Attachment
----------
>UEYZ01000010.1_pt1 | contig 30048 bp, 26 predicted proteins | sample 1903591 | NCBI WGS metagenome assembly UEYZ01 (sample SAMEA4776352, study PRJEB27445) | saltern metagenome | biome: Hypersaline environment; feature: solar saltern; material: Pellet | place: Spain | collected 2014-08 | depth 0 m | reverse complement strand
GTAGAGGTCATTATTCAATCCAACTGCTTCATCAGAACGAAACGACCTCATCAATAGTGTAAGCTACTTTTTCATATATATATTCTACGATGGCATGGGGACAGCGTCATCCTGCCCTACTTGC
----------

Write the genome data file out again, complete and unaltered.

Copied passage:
>UEYZ01000010.1_pt1 | contig 30048 bp, 26 predicted proteins | sample 1903591 | NCBI WGS metagenome assembly UEYZ01 (sample SAMEA4776352, study PRJEB27445) | saltern metagenome | biome: Hypersaline environment; feature: solar saltern; material: Pellet | place: Spain | collected 2014-08 | depth 0 m | reverse complement strand
GTAGAGGTCATTATTCAATCCAACTGCTTCATCAGAACGAAACGACCTCATCAATAGTGTAAGCTACTTTTTCATATATATATTCTACGATGGCATGGGGACAGCGTCATCCTGCCCTACTTGC